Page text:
Eye on the Sky: Chelyabinsk Meteor

February 19, 2013 at 12:01 am | Posted in Astronomy, Eye on the Sky, Eye on the Sky, Regular Feature, Science News | Leave a comment

The Chelyabinsk Meteor exploded over Russian skies Friday morning. The 55 foot chunk of rock injured over a 1,000 people with it’s shock wave alone. The following infographic gives a nice summary of the details with some interesting comparisons.

(via Space.com)

Posted By: Skuldren for Roqoo Depot.

Eye on the Sky: Andromeda

February 12, 2013 at 12:00 am | Posted in Eye on the Sky, Eye on the Sky, Regular Feature, Science News | Leave a comment
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This image of Andromeda is via the Herschel Space Observatory (similar to the Hubble Space Telescope). Andromeda is the nearest major galaxy to our own, though still 2.5 million light years away.

Sensitive to the far-infrared light from cool dust mixed in with the gas, Herschel seeks out clouds of gas where stars are born. The new image reveals some of the very coldest dust in the galaxy — only a few tens of degrees above absolute zero — colored red in this image.

By comparison, warmer regions such as the densely populated central bulge, home to older stars, take on a blue appearance.

Intricate structure is present throughout the 200,000-light-year-wide galaxy with star-formation zones organized in spiral arms and at least five concentric rings, interspersed with dark gaps where star formation is absent.

Andromeda is host to several hundred billion stars. This new image of it clearly shows that many more stars will soon to spark into existence.

(via NASA)

Posted By: Skuldren for Roqoo Depot.

Eye on the Sky: When The Stars Stopped

February 5, 2013 at 7:29 am | Posted in Eye on the Sky, Eye on the Sky, Regular Feature, Science News | Leave a comment
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Whenever you wonder what all that money spent on NASA amounted to, just remember Hubble. It never ceases to provide a wealth of wonderful imagery, and a reminder of just how big existence is.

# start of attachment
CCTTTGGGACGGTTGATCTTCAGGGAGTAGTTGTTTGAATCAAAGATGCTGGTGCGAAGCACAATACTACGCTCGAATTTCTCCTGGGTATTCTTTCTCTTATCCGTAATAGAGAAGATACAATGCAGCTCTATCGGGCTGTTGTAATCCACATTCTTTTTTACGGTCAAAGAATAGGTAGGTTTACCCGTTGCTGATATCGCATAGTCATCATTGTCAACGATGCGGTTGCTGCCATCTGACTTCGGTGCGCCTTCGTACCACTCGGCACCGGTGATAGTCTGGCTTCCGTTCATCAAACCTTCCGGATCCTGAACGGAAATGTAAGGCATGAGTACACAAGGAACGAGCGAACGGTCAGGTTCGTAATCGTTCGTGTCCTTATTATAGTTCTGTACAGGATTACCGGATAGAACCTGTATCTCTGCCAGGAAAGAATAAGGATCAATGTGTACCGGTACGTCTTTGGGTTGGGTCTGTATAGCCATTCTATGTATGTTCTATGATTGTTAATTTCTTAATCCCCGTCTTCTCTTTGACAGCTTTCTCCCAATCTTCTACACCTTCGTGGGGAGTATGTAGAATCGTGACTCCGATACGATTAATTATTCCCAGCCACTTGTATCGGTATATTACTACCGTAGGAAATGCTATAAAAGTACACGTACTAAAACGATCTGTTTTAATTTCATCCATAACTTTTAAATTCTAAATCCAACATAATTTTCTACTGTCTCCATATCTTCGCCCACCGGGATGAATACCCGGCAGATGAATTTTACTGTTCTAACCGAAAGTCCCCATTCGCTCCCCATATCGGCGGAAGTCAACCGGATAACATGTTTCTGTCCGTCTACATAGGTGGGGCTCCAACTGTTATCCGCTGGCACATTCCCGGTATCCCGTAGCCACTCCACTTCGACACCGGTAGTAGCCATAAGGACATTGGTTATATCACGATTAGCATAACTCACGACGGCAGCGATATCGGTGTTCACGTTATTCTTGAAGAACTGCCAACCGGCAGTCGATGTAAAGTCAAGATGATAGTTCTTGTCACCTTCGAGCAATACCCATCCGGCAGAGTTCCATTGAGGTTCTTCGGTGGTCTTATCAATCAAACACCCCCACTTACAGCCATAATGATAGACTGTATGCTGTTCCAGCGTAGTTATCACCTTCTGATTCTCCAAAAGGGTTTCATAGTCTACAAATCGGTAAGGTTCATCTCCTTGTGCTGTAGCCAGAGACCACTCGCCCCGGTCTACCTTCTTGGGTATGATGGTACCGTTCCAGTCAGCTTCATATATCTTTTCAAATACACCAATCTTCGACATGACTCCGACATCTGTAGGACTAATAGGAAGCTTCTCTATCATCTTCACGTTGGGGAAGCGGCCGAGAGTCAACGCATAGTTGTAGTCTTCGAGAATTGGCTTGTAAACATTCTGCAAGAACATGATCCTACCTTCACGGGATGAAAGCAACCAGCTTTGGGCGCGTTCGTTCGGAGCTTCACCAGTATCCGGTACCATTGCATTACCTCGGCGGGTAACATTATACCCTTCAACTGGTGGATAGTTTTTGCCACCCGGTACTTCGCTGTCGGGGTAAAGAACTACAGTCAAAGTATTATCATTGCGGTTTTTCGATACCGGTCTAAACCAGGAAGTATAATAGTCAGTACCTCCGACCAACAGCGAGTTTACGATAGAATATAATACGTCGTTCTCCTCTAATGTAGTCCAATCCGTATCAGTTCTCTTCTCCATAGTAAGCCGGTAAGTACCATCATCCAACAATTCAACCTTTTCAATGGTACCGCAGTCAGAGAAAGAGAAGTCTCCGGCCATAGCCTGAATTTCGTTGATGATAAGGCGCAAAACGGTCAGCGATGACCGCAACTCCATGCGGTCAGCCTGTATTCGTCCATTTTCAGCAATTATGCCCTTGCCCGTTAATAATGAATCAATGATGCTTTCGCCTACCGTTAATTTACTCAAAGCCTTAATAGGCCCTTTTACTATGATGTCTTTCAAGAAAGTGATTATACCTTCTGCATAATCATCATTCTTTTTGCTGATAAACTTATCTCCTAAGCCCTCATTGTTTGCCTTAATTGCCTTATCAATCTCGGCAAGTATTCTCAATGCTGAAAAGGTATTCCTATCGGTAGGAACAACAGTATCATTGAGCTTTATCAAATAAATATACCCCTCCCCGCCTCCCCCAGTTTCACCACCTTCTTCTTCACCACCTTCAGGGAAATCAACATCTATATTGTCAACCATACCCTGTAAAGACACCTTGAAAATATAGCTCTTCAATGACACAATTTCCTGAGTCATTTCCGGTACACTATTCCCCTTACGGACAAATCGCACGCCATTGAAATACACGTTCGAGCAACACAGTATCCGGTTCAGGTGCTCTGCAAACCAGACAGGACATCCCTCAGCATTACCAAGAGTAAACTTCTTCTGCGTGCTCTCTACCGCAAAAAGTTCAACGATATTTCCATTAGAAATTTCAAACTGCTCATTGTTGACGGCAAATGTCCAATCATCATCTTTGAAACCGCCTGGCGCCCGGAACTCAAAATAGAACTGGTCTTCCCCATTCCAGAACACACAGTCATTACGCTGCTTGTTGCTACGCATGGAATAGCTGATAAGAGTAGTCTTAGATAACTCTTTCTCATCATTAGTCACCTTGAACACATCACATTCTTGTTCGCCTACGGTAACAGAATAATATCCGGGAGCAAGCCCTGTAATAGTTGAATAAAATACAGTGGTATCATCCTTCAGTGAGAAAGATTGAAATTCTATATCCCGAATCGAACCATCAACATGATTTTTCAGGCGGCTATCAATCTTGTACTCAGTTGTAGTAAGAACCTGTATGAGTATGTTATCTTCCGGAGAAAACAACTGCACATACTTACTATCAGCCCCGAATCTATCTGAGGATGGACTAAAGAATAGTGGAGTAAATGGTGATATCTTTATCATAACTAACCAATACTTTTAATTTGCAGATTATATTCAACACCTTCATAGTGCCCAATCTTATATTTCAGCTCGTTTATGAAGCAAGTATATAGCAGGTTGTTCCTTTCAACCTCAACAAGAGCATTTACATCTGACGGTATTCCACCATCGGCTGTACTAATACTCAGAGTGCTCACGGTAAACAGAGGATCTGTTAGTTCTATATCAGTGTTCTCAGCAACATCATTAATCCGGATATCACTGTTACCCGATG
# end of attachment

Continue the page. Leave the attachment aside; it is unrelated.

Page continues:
“The galaxy in this image, catalogued as 2MASX J09442693+0429569, marks a transitional phase in this process as young, star-forming galaxies settle to become massive, red and dead galaxies.

The galaxy has tail-like features extending from it, typical of a galaxy that has recently undergone a merger. Studying the properties of the light from this galaxy, astronomers see no sign of ongoing star formation; in other words, the merger triggered an event which has used up all the gas. However, the observations suggest that star formation was strong until the very recent past, and has ceased only within the last billion years. This image therefore shows a snapshot of the moment star formation stopped forever in a galaxy.”

(via NASA)

Posted By: Skuldren for Roqoo Depot.

Eye on the Sky: Star Births

December 18, 2012 at 11:05 am | Posted in Eye on the Sky, Regular Feature, Science News | Leave a comment
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Nursery

The Hubble Space Telescope captured this image of stars in the remnants of the gas cloud that birthed them.  3 million years ago the density of the internal knots in the gas cloud, collapsed and the stars were born.  While some of the stars were so massive they’ve already exploded in a supernova, the younger stars are so energized they create one of the largest clouds of hydrogen gas known.  This cluster is located in the galaxy M33.

Image Credit: NASA

(via NASA)

Eye on the Sky: Soyuz Re-Entry

December 11, 2012 at 10:39 am | Posted in Eye on the Sky, Regular Feature, Science News | Leave a comment
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Soyuz Rentry

View from the International Space Station as Expedition 33 begins it’s decent into Earth’s atmosphere.  Expedition 33 Commander Suni Williams and flight engineers Yuri Malenchenko and Aki Hoshide landed on the steppes of Kazakhstan on November 19, 2012.

(via Nasa)

Posted by Synlah for Roqoo Depot

Eye on the Sky: Our Own Milky Way

December 4, 2012 at 12:51 pm | Posted in Eye on the Sky, Regular Feature, Science News | Leave a comment
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Milky WayImage of the Milky Way as seen from the beach at Cape Leveque, Australia was taken by amateur astronomer and photographer, Mike Selway.  The bright orange star just to the right of center, sitting in the middle of the plane is Alpha Centauri.  The big dark spot is a cloud of dust 30 light years across called the Coal Sack.

(via Bad Astronomy)

Posted by Synlah for Roqoo Depot

Eye on the Sky: Galactic Bridge

November 27, 2012 at 2:31 pm | Posted in Eye on the Sky, Science News | Leave a comment
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Located a billion light years from earth this bridge composed of hot gas links two galaxy clusters.

Image credits: Sunyaev–Zel’dovich effect: ESA Planck Collaboration; optical image: STScI Digitized Sky Survey

(via NASA)

Posted by Synlah for Roqoo Depot

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